Stage lights beckon for county's would-be thespians

Adults, high school students strut their stuff in bid for parts in production of `Anything Goes'


Erika Grahl rushed up to Cate Barry, face flushed, loaded with questions. What were the dance sequences like? Should she change her shoes? She had worn heels, but maybe flats were better.

Barry, drama teacher at Long Reach High School and assistant director of the Howard County Players production of Anything Goes, did her best to reassure Grahl, who was trying out for a part in the musical. The dance sequences were easy, she said. Grahl should wear whatever shoes were most comfortable.

It was all a bit of a cliche - the nervous actors, the energy, the crush of costumed bodies in the hallway. But Sunday's audition at Long Reach High School for the Cole Porter musical wasn't really like a scene from A Chorus Line, where everyone always seems to be muttering "I hope I get it" and "I really need this job."

The adults and high school students chatting in the halls or rehearsing their songs while pacing outside the front door weren't struggling actors hoping for their big break. They wanted to participate in community theater because it was fun. The production might provide valuable experience, but it would not, in itself, lead to fame or fortune.

Even Grahl, who seemed flustered when she first arrived, said she had no ambitions beyond having a good time. "It's just for fun," she said. Grahl, who lives in Silver Spring, was a theater major at Boston College, but has not been in a theatrical production since graduating five years ago, she said.

She works for the Discovery Channel, and likes that Anything Goes will run for only three days, with rehearsals compressed into a six-week period. "It's better for working professionals," she said.

"At this level, it's pretty much for fun," said Mo Dutterer, the play's director.

Dutterer, formerly the drama teacher at Centennial High School, started the Howard County Players eight years ago with the idea of allowing high school students and adults to perform together. For the first few years, the productions were held at Centennial. Any adult who could drive to the auditions could try out, but the student population was limited to those at Centennial.

When Dutterer retired from Centennial three years ago, the productions moved to Long Reach, and the auditions were opened to any interested adult or Howard County high-schooler. About 100 showed up for Sunday's tryouts, some more nervous than others.

In all, 64 parts were cast, Dutterer said, with 10 going to high-schoolers and one or two to adults who had never been in a musical before. Even though a good number of amateurs made the cut, the competition was fierce. With only 10 lead parts, many talented people were assigned to be sailors and passengers - the chorus. One of those was Grahl.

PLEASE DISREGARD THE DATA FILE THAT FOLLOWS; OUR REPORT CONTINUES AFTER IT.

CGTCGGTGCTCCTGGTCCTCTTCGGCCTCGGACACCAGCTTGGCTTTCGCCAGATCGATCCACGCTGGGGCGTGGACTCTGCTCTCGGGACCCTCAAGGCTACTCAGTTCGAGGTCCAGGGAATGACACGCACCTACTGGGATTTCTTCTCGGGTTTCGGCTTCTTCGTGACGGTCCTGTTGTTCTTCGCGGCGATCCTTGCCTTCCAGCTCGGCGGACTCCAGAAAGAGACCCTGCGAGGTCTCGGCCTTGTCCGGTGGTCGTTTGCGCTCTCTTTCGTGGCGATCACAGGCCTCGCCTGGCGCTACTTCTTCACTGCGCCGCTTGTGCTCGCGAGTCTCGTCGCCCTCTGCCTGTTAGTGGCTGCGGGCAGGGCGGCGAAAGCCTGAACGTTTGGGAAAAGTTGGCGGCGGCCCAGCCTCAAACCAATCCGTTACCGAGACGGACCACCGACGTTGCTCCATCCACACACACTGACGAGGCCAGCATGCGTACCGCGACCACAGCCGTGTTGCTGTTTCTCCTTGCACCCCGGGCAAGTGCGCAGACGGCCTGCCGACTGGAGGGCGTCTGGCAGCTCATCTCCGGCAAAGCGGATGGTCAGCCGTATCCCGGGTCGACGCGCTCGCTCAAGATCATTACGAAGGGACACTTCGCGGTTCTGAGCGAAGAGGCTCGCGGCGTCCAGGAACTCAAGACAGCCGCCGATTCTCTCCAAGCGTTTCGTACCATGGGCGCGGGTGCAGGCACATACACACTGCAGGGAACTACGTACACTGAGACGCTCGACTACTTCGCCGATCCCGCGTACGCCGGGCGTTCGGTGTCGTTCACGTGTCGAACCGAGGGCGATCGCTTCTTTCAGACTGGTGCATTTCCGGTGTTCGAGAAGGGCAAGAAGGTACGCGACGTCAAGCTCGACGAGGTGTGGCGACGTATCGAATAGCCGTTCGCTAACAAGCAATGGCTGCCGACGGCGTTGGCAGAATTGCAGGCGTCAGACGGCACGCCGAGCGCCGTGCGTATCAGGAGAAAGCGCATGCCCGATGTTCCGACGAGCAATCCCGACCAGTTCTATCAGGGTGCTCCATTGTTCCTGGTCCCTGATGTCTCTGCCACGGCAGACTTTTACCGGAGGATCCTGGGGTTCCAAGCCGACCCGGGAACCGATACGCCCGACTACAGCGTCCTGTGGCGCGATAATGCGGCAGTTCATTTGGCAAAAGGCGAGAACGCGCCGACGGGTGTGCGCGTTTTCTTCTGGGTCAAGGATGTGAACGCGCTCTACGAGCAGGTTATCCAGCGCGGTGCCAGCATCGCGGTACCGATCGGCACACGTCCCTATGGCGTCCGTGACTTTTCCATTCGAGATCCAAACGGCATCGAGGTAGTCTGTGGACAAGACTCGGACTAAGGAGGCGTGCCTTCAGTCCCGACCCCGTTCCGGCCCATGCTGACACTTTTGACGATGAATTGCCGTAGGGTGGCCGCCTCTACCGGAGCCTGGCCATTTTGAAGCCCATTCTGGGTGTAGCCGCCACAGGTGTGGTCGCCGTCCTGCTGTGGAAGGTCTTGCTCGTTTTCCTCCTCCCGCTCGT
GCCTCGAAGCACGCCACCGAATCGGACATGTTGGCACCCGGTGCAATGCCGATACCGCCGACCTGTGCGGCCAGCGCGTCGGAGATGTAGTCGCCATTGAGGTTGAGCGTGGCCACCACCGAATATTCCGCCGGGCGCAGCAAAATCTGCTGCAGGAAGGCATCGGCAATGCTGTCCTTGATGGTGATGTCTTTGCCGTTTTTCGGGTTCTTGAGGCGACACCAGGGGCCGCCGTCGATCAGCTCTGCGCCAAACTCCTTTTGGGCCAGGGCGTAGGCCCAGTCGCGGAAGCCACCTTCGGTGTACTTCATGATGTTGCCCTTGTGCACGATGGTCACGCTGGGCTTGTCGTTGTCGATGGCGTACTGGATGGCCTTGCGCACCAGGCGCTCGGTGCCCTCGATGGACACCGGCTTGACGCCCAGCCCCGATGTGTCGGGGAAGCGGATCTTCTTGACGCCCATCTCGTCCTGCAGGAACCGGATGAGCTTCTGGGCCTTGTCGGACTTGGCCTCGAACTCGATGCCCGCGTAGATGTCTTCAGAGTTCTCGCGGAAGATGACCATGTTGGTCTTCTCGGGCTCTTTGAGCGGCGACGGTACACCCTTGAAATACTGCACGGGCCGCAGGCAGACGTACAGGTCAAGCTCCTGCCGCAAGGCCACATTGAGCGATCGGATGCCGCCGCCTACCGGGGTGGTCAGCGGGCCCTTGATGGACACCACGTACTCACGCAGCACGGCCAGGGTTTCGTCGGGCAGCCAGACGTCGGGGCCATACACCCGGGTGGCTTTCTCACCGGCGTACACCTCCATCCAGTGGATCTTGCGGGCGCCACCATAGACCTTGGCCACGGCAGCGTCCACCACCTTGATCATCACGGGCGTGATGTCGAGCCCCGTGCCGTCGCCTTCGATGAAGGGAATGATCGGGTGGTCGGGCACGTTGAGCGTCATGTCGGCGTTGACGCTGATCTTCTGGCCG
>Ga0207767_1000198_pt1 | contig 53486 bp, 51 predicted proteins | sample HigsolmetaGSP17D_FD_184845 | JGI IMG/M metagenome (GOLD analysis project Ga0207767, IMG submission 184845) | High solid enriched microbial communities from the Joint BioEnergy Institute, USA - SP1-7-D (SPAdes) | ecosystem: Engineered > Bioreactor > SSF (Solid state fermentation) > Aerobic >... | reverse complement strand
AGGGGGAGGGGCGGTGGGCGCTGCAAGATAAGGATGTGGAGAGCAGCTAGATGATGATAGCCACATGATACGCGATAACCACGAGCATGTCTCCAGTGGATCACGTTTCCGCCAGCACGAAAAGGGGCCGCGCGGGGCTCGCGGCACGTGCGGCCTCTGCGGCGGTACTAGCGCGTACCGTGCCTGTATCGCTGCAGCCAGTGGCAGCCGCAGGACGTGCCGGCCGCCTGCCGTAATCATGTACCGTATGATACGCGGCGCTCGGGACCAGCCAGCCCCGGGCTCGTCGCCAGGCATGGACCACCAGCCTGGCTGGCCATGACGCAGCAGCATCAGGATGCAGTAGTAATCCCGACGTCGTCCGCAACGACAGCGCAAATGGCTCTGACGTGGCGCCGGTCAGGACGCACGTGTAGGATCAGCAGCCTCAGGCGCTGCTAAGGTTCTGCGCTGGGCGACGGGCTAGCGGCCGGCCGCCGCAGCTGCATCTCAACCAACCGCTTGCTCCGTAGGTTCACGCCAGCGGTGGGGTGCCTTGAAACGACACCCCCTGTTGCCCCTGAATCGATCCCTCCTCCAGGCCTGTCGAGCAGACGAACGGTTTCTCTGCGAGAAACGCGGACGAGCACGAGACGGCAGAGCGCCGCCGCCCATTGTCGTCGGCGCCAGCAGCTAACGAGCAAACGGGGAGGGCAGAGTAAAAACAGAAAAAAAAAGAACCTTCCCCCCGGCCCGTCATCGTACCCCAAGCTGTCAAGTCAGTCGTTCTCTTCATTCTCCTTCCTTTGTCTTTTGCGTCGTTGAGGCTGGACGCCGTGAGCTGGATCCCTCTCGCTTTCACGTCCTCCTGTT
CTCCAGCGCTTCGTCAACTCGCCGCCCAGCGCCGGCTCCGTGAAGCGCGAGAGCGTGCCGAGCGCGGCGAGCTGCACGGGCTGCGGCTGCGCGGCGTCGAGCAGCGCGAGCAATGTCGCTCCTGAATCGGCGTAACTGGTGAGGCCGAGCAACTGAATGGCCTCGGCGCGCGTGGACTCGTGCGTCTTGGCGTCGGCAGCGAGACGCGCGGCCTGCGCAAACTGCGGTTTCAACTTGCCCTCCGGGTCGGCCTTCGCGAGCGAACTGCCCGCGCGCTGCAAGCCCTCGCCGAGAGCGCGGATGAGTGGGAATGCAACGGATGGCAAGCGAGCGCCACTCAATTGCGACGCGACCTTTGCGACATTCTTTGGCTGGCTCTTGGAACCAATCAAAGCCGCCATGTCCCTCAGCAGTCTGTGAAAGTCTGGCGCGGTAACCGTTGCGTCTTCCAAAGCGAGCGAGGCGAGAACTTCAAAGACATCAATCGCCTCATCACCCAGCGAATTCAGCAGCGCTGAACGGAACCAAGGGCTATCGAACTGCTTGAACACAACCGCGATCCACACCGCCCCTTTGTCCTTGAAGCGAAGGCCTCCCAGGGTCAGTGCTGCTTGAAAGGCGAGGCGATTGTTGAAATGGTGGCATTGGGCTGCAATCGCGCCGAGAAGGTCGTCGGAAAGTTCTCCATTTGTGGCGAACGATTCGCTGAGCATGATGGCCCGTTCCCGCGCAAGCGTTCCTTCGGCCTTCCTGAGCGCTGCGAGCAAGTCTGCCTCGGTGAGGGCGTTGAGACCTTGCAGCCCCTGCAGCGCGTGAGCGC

Another was Luiza Schwartz of Baltimore, who teaches elementary school music in Baltimore County and has performed in many productions in Howard and Baltimore counties. "Maybe one day I'll move to New York City and be a star," she said. Meanwhile, acting is "more like a hobby, a fun hobby," she said.

Like Schwartz, Adeline Sutter of Columbia has performed in many productions throughout the region. She seemed to know everyone in the increasingly crowded high school hallway, exchanging hugs and asking "How'd it go?" while she waited to go on stage.

Sutter, a student at the University of Maryland, College Park, was cast as one of six angels. She hopes to pursue an acting career when she graduates, and community productions such as Anything Goes, she said, are "giving me a small taste of what I hope to do some day."

The auditions were held from 4 p.m. to 7 p.m., and Dutterer said he, Barry, musical director Aaron Broderick and choreographer Tina DeSimone made their choices by midnight.

Groups of about 20 people were taught a dance sequence, then brought into the auditorium to perform it on stage in a line of six to 10 performers, as Dutterer sat in the front row, watching quietly. The dance portion presented a challenge: All the performers had to stay in step with each other, while finding a way to shine.

It was easier to stand out in the next portion, when performers came forward one at a time to sing a song of their choice. Some of the hopefuls were so good that they elicited applause from their competitors sitting behind them.

Karen Covington of Clarksville, who won a spot in the chorus, boomed out "Ain't Misbehavin'" in a strong voice. Covington, a special-education teacher at Long Reach, said she puts on a production for Black History Month each year, but she is usually behind the scenes. Last year, she performed in the Howard County Players production of Finian's Rainbow.

One of her main motivations for participating with Howard County Players was to share the experience with her daughter, Korinne Covington, 15, a junior at Long Reach, who also won a part in the chorus.

"I don't like singing in the auditions, but I love to perform," Korinne said.

"Anything Goes" is scheduled for 7: 30 p.m. Nov. 10, 11 and 12 at Long Reach High School. Tickets will be $10 for adults, and $7 for students and senior citizens.

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